Saturday, December 10, 2005

Ukraine

http://www.sircharity.org/index.htm Scottish International Relief now helps street children in the Ukraine

http://www.wayhome.org.ua/estrch.html

Kiev's homeless kids find hope

http://www.kievstreetkids.org/gallery.htm

http://www.kievstreetkids.org/

http://abcnews.go.com/International/wireStory?id=1380456
The Orange Revolution - Many Ukrainians now express disappointment at their nation's failure to improve living standards and battle corruption since the dramatic days of the street protests.There have been no demonstrable improvements in poverty rates, and Yushchenko's approval ratings have plunged.


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Monday, December 05, 2005

Snehasadan - Bombay

http://perso.wanadoo.fr/afea.snehasadan/cadra.htm

BOMBAY//STREET CHILDREN//OTHER ACHIEVEMENTS//HOW TO HELP US//FURTHER INFORMATION

//THE HOMES//

http://www.rghr.net/mainfile.php/0535/597/

Children from all over India start life anew on the platforms of Mumbai's Victoria Terminus.

Victims of abuse, or abandoned by poor migrant parents, or simply orphans, they join the 100,000 already living on the streets of Mumbai, a city of 14 million people, which draws them like a magnet.

The lucky ones are picked up by Snehasadan, the centre that has worked with children for 40 years, attempting, through regular and personal links to rescue them from a life of thievery and drugs.

Only some can be taken and not all will stay; but those who do can go to technical school and equip themselves for life.

Children under 14 are put into one of the 17 homes run by the centre, four of which are for girls. The home takes full responsibility for them and tries to recreate their lost childhood. Here they live with a family that has its own children, and are required to respect the rules of the house.

Some just walk away through the doors always left open. "To help them, you need to build your own credibility," says Placido Fonseca SJ who, after 30 years with the youngsters as director of Snehasadan, still admits that he has a lot to learn. "Most of the public see these children as 'things to be used' or cheap labour to be exploited... I am still unable to fathom the mystery behind these children. But we have given them an identity and changed their destiny."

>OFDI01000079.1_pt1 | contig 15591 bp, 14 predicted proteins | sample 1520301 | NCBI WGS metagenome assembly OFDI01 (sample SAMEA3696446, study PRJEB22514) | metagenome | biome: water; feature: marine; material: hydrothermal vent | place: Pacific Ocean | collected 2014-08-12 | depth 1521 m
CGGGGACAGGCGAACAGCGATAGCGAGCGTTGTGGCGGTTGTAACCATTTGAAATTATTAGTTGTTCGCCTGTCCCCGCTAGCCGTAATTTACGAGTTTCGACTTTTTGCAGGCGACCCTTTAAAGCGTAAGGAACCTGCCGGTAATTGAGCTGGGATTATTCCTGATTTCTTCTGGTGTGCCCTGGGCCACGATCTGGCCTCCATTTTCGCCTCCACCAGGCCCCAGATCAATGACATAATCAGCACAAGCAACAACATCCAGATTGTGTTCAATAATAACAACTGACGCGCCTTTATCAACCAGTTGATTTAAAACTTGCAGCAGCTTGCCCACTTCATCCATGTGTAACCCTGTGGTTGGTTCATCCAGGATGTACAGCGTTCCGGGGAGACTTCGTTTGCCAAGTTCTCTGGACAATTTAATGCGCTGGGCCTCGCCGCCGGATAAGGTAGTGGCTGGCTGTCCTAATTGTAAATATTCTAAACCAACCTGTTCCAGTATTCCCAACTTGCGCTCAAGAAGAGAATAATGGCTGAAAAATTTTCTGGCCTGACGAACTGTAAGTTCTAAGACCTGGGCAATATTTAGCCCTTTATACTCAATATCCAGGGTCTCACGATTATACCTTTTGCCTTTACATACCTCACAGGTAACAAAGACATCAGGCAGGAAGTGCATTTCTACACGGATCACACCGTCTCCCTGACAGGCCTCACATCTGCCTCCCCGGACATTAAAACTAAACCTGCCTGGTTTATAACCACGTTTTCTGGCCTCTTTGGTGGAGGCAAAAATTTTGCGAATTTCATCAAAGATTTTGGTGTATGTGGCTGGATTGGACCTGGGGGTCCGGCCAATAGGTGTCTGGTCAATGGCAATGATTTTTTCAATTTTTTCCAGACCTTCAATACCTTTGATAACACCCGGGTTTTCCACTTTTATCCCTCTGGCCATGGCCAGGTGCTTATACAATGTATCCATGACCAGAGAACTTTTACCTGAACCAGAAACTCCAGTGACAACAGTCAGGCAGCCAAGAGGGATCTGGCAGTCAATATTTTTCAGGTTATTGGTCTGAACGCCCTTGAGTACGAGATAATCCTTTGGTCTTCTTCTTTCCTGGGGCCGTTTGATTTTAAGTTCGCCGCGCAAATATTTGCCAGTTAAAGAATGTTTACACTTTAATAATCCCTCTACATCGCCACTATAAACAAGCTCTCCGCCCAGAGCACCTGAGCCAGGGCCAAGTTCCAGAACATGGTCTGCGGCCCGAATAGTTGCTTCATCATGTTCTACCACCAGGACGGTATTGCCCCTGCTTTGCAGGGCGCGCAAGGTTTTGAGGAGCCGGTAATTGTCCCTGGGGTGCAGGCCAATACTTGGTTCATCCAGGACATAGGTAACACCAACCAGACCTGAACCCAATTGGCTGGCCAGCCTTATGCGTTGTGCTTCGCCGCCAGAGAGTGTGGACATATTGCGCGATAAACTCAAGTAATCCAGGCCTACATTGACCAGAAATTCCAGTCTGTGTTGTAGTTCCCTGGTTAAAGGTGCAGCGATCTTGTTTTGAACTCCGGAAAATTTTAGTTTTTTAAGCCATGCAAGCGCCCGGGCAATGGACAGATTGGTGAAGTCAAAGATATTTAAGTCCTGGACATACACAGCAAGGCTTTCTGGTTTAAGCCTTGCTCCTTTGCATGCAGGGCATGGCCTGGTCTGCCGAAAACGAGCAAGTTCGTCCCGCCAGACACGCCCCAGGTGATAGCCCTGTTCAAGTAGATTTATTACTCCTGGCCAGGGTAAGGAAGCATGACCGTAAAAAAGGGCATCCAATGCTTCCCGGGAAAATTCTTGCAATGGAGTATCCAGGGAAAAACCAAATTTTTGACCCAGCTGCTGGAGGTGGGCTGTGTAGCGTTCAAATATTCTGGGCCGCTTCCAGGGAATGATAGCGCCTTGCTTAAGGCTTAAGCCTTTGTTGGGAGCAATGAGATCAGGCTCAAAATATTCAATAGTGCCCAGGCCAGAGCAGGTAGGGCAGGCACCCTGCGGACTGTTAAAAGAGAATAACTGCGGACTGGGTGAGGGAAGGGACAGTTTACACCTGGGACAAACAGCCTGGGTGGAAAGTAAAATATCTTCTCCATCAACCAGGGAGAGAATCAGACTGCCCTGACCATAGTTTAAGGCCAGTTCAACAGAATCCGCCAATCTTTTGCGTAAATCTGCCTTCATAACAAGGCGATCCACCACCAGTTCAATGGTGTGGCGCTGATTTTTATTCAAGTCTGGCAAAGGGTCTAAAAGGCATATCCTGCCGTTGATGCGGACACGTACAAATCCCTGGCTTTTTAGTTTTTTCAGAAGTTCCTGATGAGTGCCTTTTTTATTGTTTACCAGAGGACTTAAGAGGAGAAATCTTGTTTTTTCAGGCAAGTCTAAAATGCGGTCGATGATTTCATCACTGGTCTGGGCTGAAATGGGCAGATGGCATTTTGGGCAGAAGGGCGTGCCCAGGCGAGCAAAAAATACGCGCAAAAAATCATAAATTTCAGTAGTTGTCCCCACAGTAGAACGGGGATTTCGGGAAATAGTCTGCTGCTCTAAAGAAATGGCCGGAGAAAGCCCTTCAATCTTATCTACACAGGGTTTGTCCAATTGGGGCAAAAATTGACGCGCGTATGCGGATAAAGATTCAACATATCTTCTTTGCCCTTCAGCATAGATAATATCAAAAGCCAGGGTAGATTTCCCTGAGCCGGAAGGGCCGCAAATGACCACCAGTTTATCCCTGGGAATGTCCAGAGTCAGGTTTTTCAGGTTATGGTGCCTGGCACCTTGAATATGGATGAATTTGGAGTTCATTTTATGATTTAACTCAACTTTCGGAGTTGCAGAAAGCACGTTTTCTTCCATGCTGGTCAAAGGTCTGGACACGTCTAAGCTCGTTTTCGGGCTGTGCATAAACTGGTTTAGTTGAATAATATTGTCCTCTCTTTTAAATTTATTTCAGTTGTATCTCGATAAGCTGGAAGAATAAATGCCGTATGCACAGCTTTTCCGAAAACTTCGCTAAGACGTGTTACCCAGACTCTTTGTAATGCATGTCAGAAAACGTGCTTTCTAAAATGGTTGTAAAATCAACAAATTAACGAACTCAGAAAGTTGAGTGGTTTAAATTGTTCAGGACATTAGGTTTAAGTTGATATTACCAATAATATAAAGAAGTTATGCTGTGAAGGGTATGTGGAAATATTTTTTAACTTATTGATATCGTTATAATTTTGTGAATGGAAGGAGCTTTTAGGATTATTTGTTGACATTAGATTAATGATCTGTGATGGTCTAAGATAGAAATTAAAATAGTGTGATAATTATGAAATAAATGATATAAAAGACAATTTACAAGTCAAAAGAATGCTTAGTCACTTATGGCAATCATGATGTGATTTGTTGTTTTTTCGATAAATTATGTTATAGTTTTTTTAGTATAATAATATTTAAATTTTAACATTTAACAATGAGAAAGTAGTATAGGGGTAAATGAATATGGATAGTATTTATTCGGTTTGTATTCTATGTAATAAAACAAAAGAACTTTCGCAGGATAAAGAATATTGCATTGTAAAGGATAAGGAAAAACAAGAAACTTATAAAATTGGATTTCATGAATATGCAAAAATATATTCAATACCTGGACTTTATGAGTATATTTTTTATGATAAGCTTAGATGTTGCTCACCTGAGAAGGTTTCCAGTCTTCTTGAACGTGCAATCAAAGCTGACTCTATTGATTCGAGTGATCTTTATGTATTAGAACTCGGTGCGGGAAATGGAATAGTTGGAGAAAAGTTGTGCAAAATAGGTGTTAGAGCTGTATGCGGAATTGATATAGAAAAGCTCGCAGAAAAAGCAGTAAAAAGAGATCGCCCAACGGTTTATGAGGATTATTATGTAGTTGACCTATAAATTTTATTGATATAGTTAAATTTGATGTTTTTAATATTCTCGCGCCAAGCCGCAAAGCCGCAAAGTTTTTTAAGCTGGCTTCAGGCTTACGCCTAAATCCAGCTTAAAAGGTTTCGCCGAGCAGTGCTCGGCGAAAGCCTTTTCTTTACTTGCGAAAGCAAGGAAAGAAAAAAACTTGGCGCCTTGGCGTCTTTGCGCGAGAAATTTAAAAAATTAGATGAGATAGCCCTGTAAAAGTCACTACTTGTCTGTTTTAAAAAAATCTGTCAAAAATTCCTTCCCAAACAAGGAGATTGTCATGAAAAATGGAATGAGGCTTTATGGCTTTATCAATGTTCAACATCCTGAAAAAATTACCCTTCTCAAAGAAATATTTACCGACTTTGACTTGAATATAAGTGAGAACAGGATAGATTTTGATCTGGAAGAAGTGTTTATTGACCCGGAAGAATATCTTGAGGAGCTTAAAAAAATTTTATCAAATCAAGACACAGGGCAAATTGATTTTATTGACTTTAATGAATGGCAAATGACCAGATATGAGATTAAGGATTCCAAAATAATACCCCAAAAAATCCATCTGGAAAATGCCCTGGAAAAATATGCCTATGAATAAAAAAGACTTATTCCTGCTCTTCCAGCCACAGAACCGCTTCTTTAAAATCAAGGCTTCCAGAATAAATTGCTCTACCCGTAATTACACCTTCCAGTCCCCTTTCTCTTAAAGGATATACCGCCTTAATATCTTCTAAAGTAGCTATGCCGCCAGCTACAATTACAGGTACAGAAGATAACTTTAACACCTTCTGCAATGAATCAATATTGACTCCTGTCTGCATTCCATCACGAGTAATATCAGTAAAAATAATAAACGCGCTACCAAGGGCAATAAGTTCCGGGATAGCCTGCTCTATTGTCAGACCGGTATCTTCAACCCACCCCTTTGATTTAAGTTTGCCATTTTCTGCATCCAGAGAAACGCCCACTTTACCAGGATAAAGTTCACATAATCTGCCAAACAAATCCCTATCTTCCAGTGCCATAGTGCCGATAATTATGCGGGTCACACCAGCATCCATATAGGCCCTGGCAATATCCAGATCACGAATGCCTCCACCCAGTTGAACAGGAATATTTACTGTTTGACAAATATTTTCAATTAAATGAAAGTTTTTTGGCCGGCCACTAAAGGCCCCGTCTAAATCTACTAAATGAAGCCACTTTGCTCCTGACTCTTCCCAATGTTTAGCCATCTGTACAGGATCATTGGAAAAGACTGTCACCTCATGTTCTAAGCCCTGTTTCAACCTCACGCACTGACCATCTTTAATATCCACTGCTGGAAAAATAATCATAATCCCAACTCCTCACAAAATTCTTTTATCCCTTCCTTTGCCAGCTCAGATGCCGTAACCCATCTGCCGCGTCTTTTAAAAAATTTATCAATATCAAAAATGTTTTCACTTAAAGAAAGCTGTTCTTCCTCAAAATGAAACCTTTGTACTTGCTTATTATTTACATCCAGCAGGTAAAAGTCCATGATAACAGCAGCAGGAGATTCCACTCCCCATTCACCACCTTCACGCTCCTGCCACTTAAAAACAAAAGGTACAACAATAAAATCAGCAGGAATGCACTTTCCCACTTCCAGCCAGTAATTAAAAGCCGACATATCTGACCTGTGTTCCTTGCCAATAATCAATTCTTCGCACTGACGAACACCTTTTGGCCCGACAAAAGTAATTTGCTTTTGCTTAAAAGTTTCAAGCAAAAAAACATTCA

http://perso.wanadoo.fr/afea.snehasadan/page4a.htm

Sunday, December 04, 2005

Toybox

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Photos and tour:
http://www.toyboxcharity.org.uk/toybox_tour.htm

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“Diary of a Street Child”

This morning is one of those mornings when I’m awake, but afraid to open my eyes. Just a few seconds longer! I’m imagining myself wrapped in a lovely warm duvet, but the damp and the cold have soaked right through my bones. I open my eyes a tiny slit and watch pairs of feet marching past for a while. Suddenly one comes startlingly close to my forehead. I decide to sit up. I feel groggy and tired and lift my sleeve to my nose. There’s not very much solvent left, but it’s better than nothing. After a few seconds, I need more. That means money.

Winding through the morning crowds, I borrow a piece of bread from a street-side stand and a 5Q note from someone’s pocket. I hate stealing, but it’s the only way to survive. Sometimes I imagine what it would be like to earn your own money. I could have my own little house, with a warm bed and I could eat black beans and tortillas every single morning! But that will never happen to me.

I spend the stolen note on a bag of sweets from the supermarket. My day is spent hopping on and off the many buses charging around the city, attempting to sell the sweets. If I can sell them all, then I’ll have enough money to buy my glue and who knows, I may even have some for another piece of bread! No chance. The bus driver’s just realised that I’ve been sitting down in my daydream, not selling sweets and not paying. My pockets are emptied. I’m thrown off.
Never mind. The evening’s coming. Time to meet the others. There’s five other boys I know around here. We meet together just after six every night. This guy comes along to sell us our solvents. We sit there, sniffing and I forget everything. We chatter about the people we’ve seen and sometimes we talk about our families. I don’t like to tell them about mine.

Often, the Toybox street team come to visit. Those are my favourite parts of the week, as long as I’m not too doped up to take part! We play crazy games and colour in pictures – it’s so much fun! My favourite part is when they give us first aid. They are so caring and they want to know about me and how I am. Sometimes when I’m with them, it feels like everything will be ok. They tell me about God and I don’t always understand, but it sounds amazing. Last night we were looking at the stars for ages and talking about how big God is! They say that even though he made everything, he loves me!

But soon they’re gone. I feel so empty again. I wander around, looking for a doorway to lie down in. I snuggle up, my sleeve firmly against my nose, and soon the angry noise of the city fades away and I drift into an uneasy sleep.

The Toybox Charity supports a comprehensive rescue and rehabilitation programme for street children in Guatemala, giving them a loving home, education and hope for the future.

You can donate online securely using your credit card. donations area.

Should you wish to give by other means such as cheque/standing order, please use contact us.

To sponsor a child, click on http://www.toyboxcharity.org.uk/child_sponsorship.htm

If you send a donation, please consider leaving a comment on this site, anonymous or otherwise, stating how much has been donated. It would be good to raise a large sum of money!



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